Three Washington area banks have stopped returning canceled checks to customers who agree to the change.

The 28,000 customers who have gone along wth the idea so far now must reconcile their accounts by using their monthly statements, which list the check numbers in sequence, name of person or company that received the check.

At present, there is no penalty for customers who want to continue receiving their checks, but bank officals would not rule out the possiblity of a charge being imposed on them in the future. Customers who let the banks keep their checks can get free copies, with certain restrictions.

For the banks, the new system means saving thousands of dollars each month in postage and handling. However, officials also see the program as a way for banks -- as well as savings and loan associations -- to offset the new expenses of interest-bearing checking accounts, which will be legal after Dec. 31.

The banks now keeping checks are Madison National Bank, Mercantile Safe Deposit & Trust Co. of Baltimore and First National Bank, of Maryland.

"We had two options: raise fees or reduce costs," said Glenn L. Schickler, vice president of Madison National Bank in downtown Washington. sSchickler said his bank, which offers free personal checking, chose to reduce costs by keeping checks rather than imposing a fee for checking accounts.

Madison will keep the paper checks for 90 days in its bank vaults, Schickler said. Microfilm copies of the checks will be kept for seven years. sHe said paper copies of checks can be made from the microfilm.

Mercantile plans to keep the paper checks indefinitely, said Thomas Mariani, senior vice president, because of legal questions. However, he said the bank could decide at a future date to dispose of the checks and retain only the microfilm.

Here are details of the program at the three banks:

Madison keeps canceled checks for those customers who haven't notified the bank that they want to continue receiving their old checks as usual. About 60 percent -- an estimated 20,000 accounts -- have agreed to let the bank keep their checks. A customer who needs a copy of a canceled check can get it within 48 hours, Schickler said. The first copies each year are free; after that, the bank charges $1 for each copy. If a customer is audited by the Internal Revenue Service, Schickler said, the bank will provide free copies of necessary checks.

Mercantile keeps canceled checks automatically for the 8,000 customers who have special, no-minimum balance checking accounts. To get back the canceled checks, a customer would have to switch to another type of checking account. Checkkeeping is available, but not mandatory, for regular checking customers who ask to be part of the program. The bank will copy up to 24 checks a year free for a customer; the fee after that is $2 a copy. The customer can get a copy of a check from the bank within 3 working days.

First National Bank of Maryland keeps canceled checks automatically for customers who sign up for its new special Card Savings account, a combination savings-checking account that allows customers to earn interest on their money until a check is drawn. Customers who want to continue receiving canceled checks must have another type of checking account at the bank. Officials would not say how many people have signed up for CardSavings since it began three weeks ago. A customer can get up to two free copies each month; the fee after that is $2 a copy. Checks needed for IRS audits will be copied free. The banks hopes to provide a check copy within two business days, but that will depend on the business volume when the request is made, a bank representative said.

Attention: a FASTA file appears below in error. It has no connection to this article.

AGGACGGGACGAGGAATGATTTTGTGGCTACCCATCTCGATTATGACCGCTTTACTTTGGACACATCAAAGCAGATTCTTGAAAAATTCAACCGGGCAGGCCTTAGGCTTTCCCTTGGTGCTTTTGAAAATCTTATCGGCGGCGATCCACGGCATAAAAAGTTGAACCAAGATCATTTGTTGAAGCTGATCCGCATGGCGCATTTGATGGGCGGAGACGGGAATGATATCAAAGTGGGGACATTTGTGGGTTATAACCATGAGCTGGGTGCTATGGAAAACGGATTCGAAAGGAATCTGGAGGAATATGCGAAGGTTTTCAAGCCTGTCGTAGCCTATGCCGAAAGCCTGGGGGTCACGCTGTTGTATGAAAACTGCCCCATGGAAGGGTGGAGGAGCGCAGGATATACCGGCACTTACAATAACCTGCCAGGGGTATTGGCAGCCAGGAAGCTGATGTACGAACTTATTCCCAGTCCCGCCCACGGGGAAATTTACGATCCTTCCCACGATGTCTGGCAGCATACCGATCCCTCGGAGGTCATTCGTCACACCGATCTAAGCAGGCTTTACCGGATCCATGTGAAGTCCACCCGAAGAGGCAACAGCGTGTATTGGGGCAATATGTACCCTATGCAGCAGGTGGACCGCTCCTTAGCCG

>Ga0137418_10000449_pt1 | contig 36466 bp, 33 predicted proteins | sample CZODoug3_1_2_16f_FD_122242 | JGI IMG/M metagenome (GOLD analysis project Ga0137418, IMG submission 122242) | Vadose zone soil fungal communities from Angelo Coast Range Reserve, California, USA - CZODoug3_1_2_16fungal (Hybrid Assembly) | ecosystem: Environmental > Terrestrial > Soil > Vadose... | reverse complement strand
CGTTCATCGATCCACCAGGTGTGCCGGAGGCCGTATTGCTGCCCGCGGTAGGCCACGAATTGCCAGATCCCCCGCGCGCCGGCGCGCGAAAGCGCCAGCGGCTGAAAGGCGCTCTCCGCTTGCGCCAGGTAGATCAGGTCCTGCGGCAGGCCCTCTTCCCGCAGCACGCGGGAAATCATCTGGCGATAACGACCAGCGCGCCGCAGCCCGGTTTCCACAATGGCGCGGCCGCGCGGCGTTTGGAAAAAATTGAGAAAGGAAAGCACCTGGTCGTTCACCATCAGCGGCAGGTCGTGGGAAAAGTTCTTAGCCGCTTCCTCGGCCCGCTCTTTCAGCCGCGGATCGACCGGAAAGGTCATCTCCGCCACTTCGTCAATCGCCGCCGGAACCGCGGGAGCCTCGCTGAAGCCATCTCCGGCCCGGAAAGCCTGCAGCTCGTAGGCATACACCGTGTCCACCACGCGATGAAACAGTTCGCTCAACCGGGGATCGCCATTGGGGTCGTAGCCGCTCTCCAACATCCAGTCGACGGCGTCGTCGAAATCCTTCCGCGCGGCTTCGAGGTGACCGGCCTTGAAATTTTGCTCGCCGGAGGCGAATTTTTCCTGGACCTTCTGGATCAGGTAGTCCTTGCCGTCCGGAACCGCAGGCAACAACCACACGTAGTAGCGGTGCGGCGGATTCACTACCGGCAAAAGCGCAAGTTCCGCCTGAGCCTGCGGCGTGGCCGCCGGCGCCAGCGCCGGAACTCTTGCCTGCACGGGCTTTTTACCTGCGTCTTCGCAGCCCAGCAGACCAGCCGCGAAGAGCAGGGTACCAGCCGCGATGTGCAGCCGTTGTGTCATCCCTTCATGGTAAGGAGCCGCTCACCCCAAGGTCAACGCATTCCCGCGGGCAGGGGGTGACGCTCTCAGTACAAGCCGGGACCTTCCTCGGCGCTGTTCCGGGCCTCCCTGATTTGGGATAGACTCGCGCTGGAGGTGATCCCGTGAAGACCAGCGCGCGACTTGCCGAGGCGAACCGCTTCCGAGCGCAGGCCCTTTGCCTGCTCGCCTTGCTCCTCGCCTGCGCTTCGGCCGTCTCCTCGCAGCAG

Banking officials say that the practice of returning canceled checks to customers is limited mostly to this country.

"We are one of the few countries that returns checks," said Joseph Coriaci, a Chicago banker who is chairman of the American Bankers Association task force on bank checkkeeping. "Banks don't return checks in Europe and they don't do it in South America," he said.

Coriaci said American bankers began to return checks to cusumers around the turn of the century because the paper created a storage problem. "Why not give it back to customers?" bankers of that era decided, according to Coriaci.

Now, however, the proliferation of checks and the cost of postage and handling has prompted bankers to change their minds.

Postage for a typical customer's statement and canceled checks costs 41 cents a month, according to Madison's Schickler, The cost drops to 15 cents if the banks mail only the statement. Over a period of one year, that works out to a savings of $62,400 off a bank with 20,000 customers in the check-keeping program.

About 35 banks across the nation have begun keeping checks. But the banks are at least six years behind credit unions, which began experimenting with check-keeping in 1974.

"It has been enormously successful, said Bruce Jolly, a representative of the Credit Union National Association, a trade group. "People really don't care if they get back their checks or not," he said.

Of the 22,000 credit unions in the nation, 2,163 now have share-draft programs, including 26 in the District. Under the arrangement, members don't get their canceled share drafts back, but nearly all of them write their checks on two-ply paper that automatically makes a copy.

Bank customers can get similar check forms from their banks for about $2 a pack more than regular check forms.